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LaFarge, L. (2014). How and Why Unconscious Phantasy and Transference are the Defining Features of Psychoanalytic Practice. Int. J. Psycho-Anal., 95(6):1265-1278.

(2014). International Journal of Psycho-Analysis, 95(6):1265-1278

How and Why Unconscious Phantasy and Transference are the Defining Features of Psychoanalytic Practice Related Papers

Lucy LaFarge

(Accepted for publication 29 September 2014)

In my view, phantasy and transference are the defining features of psychoanalytic practice. This view is linked to the belief that every aspect of human experience - one's thoughts and memories; one's perceptions of the world and of others within it; all that one says and does; and the manner and sequence in which all these interwoven dimensions of experience unfold - may be seen to have a dual aspect, to be stimulated and shaped both by conscious, contemporary experience and by memories and phantasies residing in the unconscious. The psychoanalytic setting and method provide a unique arena in which the duality of mental life can emerge and be recognized; the structure and multiple meanings of the unconscious aspect of experience can be traced and to some degree changed; and the patient can develop the capacity to continue this exploration, and the linked possibility of further change, without the analyst's guidance after termination. My model of psychoanalytic technique follows from my belief in the centrality of this function of psychoanalysis.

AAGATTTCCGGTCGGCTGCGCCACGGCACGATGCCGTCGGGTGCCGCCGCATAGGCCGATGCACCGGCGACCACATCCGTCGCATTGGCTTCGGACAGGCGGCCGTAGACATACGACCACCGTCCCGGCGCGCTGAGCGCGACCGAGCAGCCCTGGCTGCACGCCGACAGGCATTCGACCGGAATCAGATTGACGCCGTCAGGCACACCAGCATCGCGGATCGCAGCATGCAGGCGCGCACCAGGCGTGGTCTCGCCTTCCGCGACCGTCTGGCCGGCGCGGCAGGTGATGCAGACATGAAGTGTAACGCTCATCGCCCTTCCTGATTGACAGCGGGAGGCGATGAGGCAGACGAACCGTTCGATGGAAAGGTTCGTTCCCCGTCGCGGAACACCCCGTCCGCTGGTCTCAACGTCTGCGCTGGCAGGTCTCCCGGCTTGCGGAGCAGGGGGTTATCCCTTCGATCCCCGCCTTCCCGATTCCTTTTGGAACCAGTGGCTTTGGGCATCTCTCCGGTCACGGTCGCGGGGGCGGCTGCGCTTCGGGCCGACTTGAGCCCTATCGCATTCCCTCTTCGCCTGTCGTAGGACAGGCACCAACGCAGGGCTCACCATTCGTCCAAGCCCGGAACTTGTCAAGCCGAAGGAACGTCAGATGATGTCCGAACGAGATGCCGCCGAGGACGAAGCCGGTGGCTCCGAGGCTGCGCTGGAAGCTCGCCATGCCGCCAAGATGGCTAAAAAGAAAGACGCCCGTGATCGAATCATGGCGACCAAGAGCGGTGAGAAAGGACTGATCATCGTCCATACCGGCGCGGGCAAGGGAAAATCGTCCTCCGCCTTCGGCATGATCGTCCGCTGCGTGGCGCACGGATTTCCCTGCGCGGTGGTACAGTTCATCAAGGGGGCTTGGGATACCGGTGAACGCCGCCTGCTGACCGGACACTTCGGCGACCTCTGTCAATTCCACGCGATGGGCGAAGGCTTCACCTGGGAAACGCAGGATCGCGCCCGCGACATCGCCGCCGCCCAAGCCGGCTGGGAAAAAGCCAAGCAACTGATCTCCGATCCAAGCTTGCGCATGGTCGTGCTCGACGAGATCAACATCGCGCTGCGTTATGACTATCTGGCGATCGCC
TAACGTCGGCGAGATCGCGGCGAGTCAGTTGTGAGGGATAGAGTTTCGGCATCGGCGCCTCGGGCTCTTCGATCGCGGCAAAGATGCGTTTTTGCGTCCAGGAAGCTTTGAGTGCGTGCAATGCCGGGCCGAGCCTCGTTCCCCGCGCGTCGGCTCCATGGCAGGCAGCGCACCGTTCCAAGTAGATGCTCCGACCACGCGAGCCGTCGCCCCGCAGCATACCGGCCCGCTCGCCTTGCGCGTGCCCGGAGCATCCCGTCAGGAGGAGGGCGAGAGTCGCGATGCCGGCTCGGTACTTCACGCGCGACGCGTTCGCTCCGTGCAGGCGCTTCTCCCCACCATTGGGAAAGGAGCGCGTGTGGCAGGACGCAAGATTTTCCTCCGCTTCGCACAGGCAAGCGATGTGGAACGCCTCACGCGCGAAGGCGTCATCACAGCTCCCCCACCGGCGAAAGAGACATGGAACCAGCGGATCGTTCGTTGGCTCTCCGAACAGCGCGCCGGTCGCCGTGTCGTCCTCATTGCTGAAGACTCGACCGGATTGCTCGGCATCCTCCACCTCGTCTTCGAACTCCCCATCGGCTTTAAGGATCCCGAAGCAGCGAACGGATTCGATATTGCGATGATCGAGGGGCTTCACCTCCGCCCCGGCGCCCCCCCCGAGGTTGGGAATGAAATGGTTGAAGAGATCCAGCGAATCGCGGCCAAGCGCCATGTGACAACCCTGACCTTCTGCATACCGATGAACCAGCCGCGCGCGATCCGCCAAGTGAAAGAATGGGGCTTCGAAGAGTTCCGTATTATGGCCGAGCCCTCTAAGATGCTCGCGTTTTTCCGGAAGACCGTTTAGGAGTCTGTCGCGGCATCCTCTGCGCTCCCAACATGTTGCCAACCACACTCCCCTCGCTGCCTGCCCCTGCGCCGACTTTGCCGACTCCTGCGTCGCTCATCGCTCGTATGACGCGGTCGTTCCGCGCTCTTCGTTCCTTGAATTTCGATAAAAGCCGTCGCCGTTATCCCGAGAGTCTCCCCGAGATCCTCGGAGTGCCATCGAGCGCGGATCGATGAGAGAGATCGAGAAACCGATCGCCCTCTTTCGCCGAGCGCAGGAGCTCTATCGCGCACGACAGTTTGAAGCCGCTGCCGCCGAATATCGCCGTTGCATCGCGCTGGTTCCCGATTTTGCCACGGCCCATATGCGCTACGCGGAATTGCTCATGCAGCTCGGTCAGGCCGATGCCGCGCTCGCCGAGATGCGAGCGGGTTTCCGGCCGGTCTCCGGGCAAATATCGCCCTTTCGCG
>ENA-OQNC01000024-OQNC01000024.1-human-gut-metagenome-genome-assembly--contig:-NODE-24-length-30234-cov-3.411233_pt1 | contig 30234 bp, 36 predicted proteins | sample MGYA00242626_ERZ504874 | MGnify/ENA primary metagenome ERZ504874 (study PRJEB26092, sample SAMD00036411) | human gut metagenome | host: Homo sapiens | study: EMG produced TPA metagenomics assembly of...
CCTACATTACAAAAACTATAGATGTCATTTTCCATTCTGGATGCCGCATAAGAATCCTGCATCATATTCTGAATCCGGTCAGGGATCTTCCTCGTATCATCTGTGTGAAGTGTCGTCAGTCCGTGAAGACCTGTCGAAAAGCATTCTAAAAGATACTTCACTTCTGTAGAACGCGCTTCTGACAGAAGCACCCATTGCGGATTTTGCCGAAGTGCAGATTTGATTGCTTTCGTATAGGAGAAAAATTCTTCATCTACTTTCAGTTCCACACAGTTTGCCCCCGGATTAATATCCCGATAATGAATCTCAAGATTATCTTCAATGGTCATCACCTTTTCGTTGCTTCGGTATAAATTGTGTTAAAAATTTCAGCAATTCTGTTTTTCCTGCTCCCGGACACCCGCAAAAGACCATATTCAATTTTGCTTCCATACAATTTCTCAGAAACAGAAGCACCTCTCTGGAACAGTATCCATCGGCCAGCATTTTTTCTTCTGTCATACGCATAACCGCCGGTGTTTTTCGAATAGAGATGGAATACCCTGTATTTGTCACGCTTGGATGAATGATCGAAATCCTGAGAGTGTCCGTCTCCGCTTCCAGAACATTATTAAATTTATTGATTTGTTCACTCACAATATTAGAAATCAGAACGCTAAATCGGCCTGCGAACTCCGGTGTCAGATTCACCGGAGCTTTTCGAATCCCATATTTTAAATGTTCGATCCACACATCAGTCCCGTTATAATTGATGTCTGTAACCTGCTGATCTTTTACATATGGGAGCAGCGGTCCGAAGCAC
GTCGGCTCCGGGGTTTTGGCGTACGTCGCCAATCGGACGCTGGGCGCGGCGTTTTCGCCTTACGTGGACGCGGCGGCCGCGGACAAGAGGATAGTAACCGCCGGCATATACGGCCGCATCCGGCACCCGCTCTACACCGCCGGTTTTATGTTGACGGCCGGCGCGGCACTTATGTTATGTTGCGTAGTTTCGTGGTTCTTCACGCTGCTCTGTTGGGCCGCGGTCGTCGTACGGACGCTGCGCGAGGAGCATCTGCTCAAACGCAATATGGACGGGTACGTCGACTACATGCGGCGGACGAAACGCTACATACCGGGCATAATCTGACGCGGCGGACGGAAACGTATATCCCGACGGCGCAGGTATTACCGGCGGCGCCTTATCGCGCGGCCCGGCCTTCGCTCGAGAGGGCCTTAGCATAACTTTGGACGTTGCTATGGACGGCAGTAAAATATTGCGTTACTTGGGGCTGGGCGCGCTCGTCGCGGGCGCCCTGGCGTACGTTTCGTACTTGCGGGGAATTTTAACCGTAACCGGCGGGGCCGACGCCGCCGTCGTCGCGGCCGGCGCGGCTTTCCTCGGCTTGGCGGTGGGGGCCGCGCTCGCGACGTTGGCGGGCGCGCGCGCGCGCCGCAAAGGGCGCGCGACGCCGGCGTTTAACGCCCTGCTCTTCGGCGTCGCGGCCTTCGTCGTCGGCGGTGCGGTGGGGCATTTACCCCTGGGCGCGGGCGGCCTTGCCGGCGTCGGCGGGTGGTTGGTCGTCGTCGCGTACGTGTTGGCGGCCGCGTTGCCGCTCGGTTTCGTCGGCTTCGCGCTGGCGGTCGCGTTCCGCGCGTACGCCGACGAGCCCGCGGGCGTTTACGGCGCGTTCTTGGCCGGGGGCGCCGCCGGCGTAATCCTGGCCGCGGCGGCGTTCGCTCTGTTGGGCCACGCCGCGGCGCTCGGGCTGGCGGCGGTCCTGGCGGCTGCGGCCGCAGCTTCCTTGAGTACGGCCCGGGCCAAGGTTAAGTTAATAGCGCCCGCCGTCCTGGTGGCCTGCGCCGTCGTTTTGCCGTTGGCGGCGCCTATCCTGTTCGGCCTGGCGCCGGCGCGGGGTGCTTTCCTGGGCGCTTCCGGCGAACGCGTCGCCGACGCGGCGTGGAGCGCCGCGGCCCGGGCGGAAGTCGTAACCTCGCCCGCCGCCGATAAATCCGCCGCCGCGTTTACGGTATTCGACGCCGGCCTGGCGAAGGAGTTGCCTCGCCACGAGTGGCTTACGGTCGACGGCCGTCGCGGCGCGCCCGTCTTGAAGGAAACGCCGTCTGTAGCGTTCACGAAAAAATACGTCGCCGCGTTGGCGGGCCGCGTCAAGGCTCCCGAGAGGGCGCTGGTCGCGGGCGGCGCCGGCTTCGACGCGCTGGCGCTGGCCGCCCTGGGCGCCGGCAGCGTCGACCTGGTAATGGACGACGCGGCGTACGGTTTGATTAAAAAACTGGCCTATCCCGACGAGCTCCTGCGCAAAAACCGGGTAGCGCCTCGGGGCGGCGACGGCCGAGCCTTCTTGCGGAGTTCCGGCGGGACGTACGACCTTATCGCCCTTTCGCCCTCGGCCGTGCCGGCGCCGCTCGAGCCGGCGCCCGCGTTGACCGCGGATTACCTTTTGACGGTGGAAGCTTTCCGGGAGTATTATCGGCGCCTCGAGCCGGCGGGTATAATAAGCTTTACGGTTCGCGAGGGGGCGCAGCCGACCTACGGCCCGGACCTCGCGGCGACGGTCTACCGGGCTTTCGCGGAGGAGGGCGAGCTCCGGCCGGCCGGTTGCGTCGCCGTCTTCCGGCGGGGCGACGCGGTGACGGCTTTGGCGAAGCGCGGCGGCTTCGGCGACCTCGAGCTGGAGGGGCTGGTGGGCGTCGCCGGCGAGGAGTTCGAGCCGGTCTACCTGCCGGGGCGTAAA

The myriad, complex, and often fantastical meanings that are condensed within any single instance of human behavior support the idea that our everyday, conscious experience is interpenetrated by unconscious wishes, fears, and beliefs that are only partially explained by contemporary, external reality. A second, unconscious reality at all times shapes our experience and is evoked by it. We perceive the present through the lens of this unconscious, psychic reality; and, at the same time, contemporary, conscious reality appears to bring to life elements of psychic reality which, blended with, and represented by, contemporary events, press toward the repetition of familiar dramas (Arlow, 1969; Isaacs, 1952).

[This is a summary excerpt from the full text of the journal article. The full text of the document is available to journal subscribers on the publisher's website here.]

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